The Oakland Raiders came into Green Bay with the daunting task of trying to stop the undefeated Packers. The Raiders left Green Bay after a game that looked like their high school JV squad took a licking from the varsity team.
If it's possible, the game looked worse than the final score of 46-16 indicated.
Oakland (7-6) now finds themselves in a terribly deplorable position of being in second place in the AFC West. They have lost their two-game lead over the Denver Broncos (8-5), who won their sixth game in a row and are now atop the division.
Meanwhile, the incessantly disappointing San Diego Chargers (6-7) have found some bolt of energy, having won two consecutive games, and now trail the Raiders by a single game.
An unenviable position for sure.
And yet, despite one of the ugliest stretches of the season, one that includes a disturbing arrest of their starting linebacker and now a 30-point demolition at the hands of Green Bay, the Raiders must look at the silver (and black) lining—it could be worse.
The Raiders' roster is currently an infirmary packed with ailing players.
The fact that Oakland has not been at full health has hobbled the offense, as running back Darren McFadden, wide receivers Jacoby Ford and Denarius Moore and quarterback Jason Campbell have each missed the several games with various injuries.
And though losing McFadden meant the Raiders were without the then-rushing leader of the AFC, Oakland actually misses their quarterback more. After all, with Campbell leading the team, the Raiders were 4-2.
Since Campbell's collarbone fracture in Week 6, Oakland is 3-4.
But again, it could be worse.
Campbell was replaced in the starting lineup by backup Kyle Boller. But it was very quickly realized that Boller was not going to be the one to steer the Raiders to the postseason, the team's lofty aspiration under bold prognosticating first-year head coach Hue Jackson.
Given the rejuvenated excitement surrounding the organization, Jackson knew he had to make a drastic change at the quarterback position in order to reinforce the team's—and fanbase’s—new expectations.
Enter former teacher’s pet Carson Palmer, who was picketing against his former team, the Cincinnati Bengals by sitting out until he was traded. He had not played football the entire calendar year.
But Palmer had had success in Cincinnati with Jackson, who was then the team’s wide receivers coach. And it was Jackson who helped recruit Palmer to USC, when Jackson was the offensive coordinator and quarterback coach for the Trojans (1998-2000).
The two have a long history working together, and it was that history Jackson believed would take the Raiders to the next level.
It was also that history that had Raider fans on the hopes. After all, there is a thin line between belief and hope. Belief is a feeling that is backed by one’s own self-confidence. Jackson firmly believed he was snaring the AFC West title out of the jaws of Oakland’s rivals by landing the semi-retired Palmer.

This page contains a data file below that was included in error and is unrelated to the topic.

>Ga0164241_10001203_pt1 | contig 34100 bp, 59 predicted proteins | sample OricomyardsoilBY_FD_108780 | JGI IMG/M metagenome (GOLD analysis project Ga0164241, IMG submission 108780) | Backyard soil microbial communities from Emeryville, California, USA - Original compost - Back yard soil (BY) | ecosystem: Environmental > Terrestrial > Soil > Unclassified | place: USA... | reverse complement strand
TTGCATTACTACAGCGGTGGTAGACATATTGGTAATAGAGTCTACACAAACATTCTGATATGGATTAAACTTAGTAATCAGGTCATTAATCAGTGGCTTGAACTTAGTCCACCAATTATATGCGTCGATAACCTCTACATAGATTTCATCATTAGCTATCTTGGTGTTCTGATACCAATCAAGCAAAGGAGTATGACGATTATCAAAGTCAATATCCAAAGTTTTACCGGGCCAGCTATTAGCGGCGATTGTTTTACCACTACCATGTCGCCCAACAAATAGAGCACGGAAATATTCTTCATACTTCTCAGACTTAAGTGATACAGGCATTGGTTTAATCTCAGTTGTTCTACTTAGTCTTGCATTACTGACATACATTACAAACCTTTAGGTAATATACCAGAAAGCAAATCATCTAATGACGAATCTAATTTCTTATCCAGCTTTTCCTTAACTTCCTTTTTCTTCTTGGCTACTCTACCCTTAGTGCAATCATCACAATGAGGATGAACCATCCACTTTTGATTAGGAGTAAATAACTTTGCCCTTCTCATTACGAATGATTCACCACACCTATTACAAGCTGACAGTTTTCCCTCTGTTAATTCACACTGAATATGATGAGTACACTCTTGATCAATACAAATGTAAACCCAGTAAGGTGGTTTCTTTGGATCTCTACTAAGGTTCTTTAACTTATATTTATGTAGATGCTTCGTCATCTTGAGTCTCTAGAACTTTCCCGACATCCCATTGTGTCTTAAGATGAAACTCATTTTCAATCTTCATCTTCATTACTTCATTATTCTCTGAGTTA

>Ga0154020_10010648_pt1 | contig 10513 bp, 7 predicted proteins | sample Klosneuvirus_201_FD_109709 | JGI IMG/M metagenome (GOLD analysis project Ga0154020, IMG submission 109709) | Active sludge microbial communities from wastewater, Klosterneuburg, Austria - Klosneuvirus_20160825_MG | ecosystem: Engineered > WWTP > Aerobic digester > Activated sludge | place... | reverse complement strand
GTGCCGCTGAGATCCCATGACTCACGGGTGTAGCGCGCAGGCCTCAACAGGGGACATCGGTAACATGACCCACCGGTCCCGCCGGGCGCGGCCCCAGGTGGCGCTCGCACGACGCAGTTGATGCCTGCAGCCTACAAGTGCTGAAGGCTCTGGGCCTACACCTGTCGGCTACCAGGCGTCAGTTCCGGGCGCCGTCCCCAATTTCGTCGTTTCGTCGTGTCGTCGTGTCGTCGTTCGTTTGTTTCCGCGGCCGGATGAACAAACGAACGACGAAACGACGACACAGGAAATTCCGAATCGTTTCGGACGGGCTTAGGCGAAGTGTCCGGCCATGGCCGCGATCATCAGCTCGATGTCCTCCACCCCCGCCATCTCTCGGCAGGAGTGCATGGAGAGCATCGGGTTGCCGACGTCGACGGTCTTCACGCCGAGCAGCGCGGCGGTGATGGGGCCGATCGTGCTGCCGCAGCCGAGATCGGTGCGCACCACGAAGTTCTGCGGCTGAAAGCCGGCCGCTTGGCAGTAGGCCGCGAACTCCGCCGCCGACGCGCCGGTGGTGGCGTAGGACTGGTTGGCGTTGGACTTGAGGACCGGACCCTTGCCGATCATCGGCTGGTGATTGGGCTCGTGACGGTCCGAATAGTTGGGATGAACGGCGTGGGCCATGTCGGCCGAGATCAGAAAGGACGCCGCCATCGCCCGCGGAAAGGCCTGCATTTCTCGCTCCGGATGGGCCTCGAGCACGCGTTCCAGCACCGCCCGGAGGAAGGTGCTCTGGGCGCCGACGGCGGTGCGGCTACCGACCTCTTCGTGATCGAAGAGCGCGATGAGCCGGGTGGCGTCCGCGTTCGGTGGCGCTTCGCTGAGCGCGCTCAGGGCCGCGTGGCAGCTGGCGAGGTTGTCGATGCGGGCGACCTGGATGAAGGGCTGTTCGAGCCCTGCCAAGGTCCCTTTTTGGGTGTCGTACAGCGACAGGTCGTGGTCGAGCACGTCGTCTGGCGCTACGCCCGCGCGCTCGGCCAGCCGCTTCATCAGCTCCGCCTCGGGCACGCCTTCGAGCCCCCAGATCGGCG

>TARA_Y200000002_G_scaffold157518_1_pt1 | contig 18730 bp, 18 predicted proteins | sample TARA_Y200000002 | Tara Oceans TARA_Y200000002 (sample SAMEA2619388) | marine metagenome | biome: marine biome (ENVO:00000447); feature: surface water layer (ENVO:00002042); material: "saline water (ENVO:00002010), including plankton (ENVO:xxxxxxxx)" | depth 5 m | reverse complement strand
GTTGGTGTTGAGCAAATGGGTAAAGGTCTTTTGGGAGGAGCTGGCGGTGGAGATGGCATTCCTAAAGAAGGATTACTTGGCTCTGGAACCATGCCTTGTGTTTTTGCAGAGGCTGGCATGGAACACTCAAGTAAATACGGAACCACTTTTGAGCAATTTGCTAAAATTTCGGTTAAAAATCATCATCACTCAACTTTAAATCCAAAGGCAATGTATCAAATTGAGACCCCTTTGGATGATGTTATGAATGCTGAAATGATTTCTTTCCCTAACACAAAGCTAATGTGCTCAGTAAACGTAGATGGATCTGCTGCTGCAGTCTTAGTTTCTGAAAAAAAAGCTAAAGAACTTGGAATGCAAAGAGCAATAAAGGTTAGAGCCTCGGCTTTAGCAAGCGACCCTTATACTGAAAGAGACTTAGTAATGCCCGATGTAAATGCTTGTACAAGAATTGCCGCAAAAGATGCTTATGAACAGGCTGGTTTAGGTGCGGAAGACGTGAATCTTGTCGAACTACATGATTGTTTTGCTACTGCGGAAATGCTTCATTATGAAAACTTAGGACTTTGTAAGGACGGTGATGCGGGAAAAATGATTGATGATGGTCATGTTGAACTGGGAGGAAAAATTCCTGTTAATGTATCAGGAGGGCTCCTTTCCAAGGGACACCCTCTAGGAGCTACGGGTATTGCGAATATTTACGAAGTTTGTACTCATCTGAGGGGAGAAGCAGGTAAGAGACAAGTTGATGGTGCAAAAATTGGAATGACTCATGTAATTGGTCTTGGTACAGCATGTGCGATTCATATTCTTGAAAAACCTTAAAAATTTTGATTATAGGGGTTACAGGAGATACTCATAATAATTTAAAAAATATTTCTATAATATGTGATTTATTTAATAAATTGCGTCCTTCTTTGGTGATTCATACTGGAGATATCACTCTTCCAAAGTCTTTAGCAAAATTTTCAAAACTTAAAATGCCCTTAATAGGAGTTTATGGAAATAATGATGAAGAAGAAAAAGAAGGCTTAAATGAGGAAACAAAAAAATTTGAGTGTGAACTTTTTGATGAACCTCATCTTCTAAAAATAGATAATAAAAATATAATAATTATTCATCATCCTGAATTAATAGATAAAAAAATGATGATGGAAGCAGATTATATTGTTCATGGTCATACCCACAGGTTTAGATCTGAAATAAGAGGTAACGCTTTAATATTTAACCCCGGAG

Hope is the feeling people hang their hats on when they’re just not quite sure about something.
Hope is the current sentiment among Raiders fans.
Oakland has sandwiched two two-game losing streaks around a three-game winning streak and now find themselves in a desperate situation—one game back of the Broncos with three games to play.
And Raider Nation is quick to blame Palmer’s sweaty throws to the opposition as a reason for Oakland’s sudden setback—and possible collapse.
Who should be the Raiders starting quarterback, if Jason Campbell is healthy?
And still, it could be worse.
Imagine if Jackson had not gone out and hand-picked Palmer off his porch. Imagine if Boller had started the past seven games. Imagine the horror.
Fortunately, the Raiders did acquire Palmer. Fortunately, he was able to fill in, like an informal substitute teacher. He didn’t teach us anything we didn’t already know, and he didn’t let all hell break loose. And though he may not have been the savior that many believed he’d be, his substitution during the past couple of months still offers hope for the Raiders faithful.
Indubitably, Palmer’s performance as the starter indicates he does not have a firm grip on the job for the remainder of the season. Thus, to be sure, Campbell should be the starter when he regains his health.
Palmer has done what he was supposed to do—or at least what he should have been brought in to do—not be Kyle Boller.
After Oakland lost 28-0 at the hands of Kansas City in Week 7, Palmer demonstrated his un-Boller-like ability and guided the Raiders to a 3-3 record over the past month-and-a-half.
Given Palmer’s generous layoff and acclimation to a new group of players, a 3-3 record is, well, not that bad. It’s obviously not great. And not what Jackson and the organization would have hoped for.
But let’s keep in mind—with Boller at the helm, it could have been worse.
Yes, Palmer’s handiwork has been rather unimpressive. His four-interception game against Green Bay was completely terrible. The game against the Miami Dolphins in which he completed less that 50 percent of his passes was unacceptable.
But Raiders fans should be relieved that Oakland is still in position to take the AFC West.
But only if Campbell reclaims his starting job. Otherwise, Raider Nation will have to cling to something other than belief. Unlike their Golden State Warriors neighbors, the motto for the rest of the season won’t be, “We Believe,” but rather, “We Hope.”
They’ll have to hope the Broncos lose. And hope the Raiders can win out.